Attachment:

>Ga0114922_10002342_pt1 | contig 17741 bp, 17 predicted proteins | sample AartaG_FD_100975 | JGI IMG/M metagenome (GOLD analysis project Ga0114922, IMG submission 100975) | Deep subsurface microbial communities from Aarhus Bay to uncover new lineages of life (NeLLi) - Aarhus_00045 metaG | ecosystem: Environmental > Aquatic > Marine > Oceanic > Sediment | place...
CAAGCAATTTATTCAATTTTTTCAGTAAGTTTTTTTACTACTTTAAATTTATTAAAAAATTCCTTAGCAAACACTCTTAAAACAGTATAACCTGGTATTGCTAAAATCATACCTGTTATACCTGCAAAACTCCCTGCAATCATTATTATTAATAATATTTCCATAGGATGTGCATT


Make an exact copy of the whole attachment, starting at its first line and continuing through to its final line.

>Ga0114922_10002342_pt1 | contig 17741 bp, 17 predicted proteins | sample AartaG_FD_100975 | JGI IMG/M metagenome (GOLD analysis project Ga0114922, IMG submission 100975) | Deep subsurface microbial communities from Aarhus Bay to uncover new lineages of life (NeLLi) - Aarhus_00045 metaG | ecosystem: Environmental > Aquatic > Marine > Oceanic > Sediment | place...
CAAGCAATTTATTCAATTTTTTCAGTAAGTTTTTTTACTACTTTAAATTTATTAAAAAATTCCTTAGCAAACACTCTTAAAACAGTATAACCTGGTATTGCTAAAATCATACCTGTTATACCTGCAAAACTCCCTGCAATCATTATTATTAATAATATTTCCATAGGATGTGCATT